If there’s one sentence that really sums up the book-to-movie making project of the summer it would be this: “It wasn’t supposed to go down like this” – Evan Gardner. While it would have been great if the project had been simple and easy with no issues or errors, that almost never happens in real life, and definitely not in language projects. We learned several valuable lessons that can be applied in future WAYK projects, and in life in general. First, whenever possible always have speakers vet the resources that you are working with before you begin using them. There’s nothing like developing something or learning language from a book only to find out several weeks down the road that you wasted your time. Second, make sure that everyone involved has compatible technology. Some programs only work on particular devices or there are major differences between versions, so it’s easier to get technology organized before you begin. Thirdly, for future projects we now have a solid estimate as to the number of hours it takes to covert a book with audio to a movie. This is particularly helpful for writing grants and for planning purposes so that the correct number of hours and dollars can be devoted to the project. And lastly, perhaps the real takeaway for me anyways, is always know exactly what it is that you’re getting yourself into before you volunteer to take on a project, because what seems like a simple task that can be accomplished in a week might take you a month and a half.

#robyns2015summeradventure Day 56: over the past month one of the projects I was working on with a few other Summer Language Intensive participants, Janette, Roxana, and Christina, was making some #UnangamTunuu movies by combining scanned copies of books with audio files of speakers reading them. What started out as a very simple project turned out to be a much larger task than anyone expected because of several unexpected glitches like the technical difficulties of working with really old audio recordings and missing pages from books. This picture was taken yesterday, after Janette edited the very last audio file and I added it to our last book, which was about 1 minute before we wrapped up the book project. As you can tell by my intense concentration here I was keen to finally finish this project. Although I don't want to look at another iMovie project for the next hundred years, I'm glad that all the hard work paid off and all 29 movies look great and are going to be an awesome language learning resource!! #itsforthelanguage #WAYKsummerStPaul #languagelearning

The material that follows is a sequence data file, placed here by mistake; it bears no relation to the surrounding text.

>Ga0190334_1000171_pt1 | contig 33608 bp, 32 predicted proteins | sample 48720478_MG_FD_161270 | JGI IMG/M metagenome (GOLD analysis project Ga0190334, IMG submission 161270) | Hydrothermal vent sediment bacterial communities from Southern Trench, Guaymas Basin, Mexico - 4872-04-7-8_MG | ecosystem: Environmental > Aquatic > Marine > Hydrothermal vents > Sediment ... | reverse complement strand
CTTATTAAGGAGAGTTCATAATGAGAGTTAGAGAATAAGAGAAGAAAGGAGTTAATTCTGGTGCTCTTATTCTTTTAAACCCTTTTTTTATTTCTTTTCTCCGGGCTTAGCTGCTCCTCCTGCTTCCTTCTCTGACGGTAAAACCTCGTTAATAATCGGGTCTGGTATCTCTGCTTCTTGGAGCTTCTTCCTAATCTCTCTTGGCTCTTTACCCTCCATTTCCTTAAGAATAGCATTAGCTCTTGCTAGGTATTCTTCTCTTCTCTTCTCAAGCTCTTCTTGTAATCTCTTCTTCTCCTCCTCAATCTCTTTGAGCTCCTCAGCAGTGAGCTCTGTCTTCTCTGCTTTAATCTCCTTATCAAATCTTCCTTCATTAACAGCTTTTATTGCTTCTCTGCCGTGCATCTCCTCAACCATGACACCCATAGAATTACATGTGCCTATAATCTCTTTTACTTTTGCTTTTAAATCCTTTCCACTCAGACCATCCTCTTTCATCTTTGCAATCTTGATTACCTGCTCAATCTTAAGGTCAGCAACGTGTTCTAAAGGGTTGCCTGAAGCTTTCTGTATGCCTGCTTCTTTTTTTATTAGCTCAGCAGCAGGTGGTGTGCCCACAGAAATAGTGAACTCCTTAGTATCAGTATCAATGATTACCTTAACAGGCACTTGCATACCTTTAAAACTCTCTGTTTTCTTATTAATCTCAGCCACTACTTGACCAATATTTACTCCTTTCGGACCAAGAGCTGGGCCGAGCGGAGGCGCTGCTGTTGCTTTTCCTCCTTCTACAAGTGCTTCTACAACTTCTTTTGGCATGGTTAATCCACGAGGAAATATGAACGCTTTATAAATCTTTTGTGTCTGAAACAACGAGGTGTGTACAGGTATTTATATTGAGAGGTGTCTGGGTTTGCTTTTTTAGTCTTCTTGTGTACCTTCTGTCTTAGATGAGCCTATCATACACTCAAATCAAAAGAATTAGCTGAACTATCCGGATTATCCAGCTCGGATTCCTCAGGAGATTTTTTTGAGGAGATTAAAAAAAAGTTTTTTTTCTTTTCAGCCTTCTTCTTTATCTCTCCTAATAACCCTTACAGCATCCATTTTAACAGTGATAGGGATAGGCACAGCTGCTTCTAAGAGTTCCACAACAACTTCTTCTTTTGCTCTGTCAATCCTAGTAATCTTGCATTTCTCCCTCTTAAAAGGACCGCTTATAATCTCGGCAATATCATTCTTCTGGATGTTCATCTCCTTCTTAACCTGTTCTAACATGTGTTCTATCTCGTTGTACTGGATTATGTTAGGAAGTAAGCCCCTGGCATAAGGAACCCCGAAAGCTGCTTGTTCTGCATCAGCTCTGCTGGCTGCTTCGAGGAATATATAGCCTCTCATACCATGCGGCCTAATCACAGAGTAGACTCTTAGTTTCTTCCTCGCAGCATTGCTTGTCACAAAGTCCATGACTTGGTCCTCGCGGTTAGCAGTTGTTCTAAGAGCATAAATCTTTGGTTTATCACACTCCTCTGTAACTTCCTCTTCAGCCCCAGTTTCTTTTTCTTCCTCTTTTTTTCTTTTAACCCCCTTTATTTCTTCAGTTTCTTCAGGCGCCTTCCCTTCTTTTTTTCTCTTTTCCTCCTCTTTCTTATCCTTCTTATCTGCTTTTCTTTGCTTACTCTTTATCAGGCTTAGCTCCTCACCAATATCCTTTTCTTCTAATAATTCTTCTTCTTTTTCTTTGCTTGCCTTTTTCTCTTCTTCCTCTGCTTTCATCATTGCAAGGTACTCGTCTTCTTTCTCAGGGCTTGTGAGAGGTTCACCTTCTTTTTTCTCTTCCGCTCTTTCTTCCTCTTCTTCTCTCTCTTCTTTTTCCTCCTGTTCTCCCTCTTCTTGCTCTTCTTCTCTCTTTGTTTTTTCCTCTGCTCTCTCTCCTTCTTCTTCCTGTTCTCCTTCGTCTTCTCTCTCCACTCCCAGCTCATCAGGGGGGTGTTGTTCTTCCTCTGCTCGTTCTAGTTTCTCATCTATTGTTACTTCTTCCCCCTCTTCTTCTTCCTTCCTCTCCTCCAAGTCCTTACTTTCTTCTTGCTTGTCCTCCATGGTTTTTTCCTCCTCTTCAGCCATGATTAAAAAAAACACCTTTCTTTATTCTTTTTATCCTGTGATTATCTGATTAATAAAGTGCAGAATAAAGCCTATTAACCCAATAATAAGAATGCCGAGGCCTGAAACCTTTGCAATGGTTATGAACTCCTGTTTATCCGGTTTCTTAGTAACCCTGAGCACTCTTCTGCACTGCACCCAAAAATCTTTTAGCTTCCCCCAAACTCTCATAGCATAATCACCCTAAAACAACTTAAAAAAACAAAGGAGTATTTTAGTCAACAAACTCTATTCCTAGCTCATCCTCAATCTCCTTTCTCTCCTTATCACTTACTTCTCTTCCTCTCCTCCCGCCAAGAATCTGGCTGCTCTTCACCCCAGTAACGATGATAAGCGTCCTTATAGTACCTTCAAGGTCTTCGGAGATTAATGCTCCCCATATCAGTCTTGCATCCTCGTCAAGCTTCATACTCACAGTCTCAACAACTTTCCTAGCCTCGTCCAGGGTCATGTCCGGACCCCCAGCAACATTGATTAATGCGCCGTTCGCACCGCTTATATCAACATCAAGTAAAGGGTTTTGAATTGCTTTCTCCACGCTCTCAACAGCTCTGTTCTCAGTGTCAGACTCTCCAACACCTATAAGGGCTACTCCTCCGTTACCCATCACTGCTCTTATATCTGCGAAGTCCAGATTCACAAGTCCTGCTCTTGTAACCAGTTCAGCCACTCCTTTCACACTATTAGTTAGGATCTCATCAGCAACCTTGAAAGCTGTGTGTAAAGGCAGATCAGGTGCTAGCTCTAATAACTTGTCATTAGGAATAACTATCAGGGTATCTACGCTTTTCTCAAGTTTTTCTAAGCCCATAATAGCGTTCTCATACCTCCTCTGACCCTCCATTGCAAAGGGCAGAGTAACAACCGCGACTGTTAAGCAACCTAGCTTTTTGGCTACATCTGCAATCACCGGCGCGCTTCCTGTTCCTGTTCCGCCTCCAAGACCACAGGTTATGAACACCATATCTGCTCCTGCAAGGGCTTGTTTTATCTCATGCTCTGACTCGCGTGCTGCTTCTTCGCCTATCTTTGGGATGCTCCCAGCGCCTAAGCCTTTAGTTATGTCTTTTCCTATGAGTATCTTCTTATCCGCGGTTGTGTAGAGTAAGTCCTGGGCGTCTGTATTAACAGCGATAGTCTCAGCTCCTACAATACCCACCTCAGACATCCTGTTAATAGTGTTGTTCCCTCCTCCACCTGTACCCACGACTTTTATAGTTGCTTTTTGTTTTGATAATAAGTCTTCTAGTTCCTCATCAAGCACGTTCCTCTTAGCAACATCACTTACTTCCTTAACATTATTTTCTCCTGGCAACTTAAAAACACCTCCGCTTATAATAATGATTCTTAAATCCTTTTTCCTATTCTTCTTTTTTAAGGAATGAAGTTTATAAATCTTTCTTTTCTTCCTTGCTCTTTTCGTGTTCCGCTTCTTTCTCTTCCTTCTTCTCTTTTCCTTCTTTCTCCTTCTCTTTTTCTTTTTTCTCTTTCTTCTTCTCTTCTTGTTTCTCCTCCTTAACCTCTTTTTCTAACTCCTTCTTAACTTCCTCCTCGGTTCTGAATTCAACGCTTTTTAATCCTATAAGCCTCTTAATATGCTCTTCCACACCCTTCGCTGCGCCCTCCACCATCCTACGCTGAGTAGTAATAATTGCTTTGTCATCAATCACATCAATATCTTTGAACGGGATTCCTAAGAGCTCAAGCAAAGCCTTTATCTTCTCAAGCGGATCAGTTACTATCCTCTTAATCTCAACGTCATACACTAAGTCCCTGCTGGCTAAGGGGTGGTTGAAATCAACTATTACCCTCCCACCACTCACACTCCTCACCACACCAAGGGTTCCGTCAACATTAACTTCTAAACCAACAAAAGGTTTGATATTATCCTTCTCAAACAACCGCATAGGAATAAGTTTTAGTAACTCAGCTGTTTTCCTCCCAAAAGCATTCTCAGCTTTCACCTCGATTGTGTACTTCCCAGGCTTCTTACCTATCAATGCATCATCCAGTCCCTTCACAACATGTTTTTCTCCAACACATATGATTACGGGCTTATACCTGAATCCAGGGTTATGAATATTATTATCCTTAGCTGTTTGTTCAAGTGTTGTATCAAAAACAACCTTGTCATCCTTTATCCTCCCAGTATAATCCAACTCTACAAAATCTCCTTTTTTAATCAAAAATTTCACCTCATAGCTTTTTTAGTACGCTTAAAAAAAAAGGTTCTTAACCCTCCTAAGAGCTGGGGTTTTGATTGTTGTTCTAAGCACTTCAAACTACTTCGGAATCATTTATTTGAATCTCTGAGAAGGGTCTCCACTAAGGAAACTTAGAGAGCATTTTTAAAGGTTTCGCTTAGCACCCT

A photo posted by Robyn Giffen (@robynlgiffen) on

Be sure to visit St. Paul’s Unangam Tunuu website,, to see more of the videos.

Post authored by Robyn.

Written by Evan Gardner